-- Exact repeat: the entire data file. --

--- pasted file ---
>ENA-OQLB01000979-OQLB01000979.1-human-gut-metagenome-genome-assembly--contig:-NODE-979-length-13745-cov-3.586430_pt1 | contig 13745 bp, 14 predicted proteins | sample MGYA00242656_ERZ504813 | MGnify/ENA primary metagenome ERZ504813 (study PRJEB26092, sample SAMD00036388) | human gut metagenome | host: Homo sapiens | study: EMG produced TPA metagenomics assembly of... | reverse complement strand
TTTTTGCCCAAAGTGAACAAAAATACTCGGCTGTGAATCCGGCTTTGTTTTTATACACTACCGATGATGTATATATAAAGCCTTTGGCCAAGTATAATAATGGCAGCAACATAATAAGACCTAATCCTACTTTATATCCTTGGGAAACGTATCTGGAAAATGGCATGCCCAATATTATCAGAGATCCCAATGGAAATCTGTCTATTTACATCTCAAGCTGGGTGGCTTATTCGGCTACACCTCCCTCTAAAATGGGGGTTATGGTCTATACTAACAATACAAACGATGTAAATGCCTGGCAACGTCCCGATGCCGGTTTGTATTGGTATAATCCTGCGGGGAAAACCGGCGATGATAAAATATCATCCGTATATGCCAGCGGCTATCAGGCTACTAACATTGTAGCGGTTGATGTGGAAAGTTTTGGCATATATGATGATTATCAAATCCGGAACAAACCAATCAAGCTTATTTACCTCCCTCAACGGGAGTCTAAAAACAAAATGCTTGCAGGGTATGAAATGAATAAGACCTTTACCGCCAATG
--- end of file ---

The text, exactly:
>ENA-OQLB01000979-OQLB01000979.1-human-gut-metagenome-genome-assembly--contig:-NODE-979-length-13745-cov-3.586430_pt1 | contig 13745 bp, 14 predicted proteins | sample MGYA00242656_ERZ504813 | MGnify/ENA primary metagenome ERZ504813 (study PRJEB26092, sample SAMD00036388) | human gut metagenome | host: Homo sapiens | study: EMG produced TPA metagenomics assembly of... | reverse complement strand
TTTTTGCCCAAAGTGAACAAAAATACTCGGCTGTGAATCCGGCTTTGTTTTTATACACTACCGATGATGTATATATAAAGCCTTTGGCCAAGTATAATAATGGCAGCAACATAATAAGACCTAATCCTACTTTATATCCTTGGGAAACGTATCTGGAAAATGGCATGCCCAATATTATCAGAGATCCCAATGGAAATCTGTCTATTTACATCTCAAGCTGGGTGGCTTATTCGGCTACACCTCCCTCTAAAATGGGGGTTATGGTCTATACTAACAATACAAACGATGTAAATGCCTGGCAACGTCCCGATGCCGGTTTGTATTGGTATAATCCTGCGGGGAAAACCGGCGATGATAAAATATCATCCGTATATGCCAGCGGCTATCAGGCTACTAACATTGTAGCGGTTGATGTGGAAAGTTTTGGCATATATGATGATTATCAAATCCGGAACAAACCAATCAAGCTTATTTACCTCCCTCAACGGGAGTCTAAAAACAAAATGCTTGCAGGGTATGAAATGAATAAGACCTTTACCGCCAATG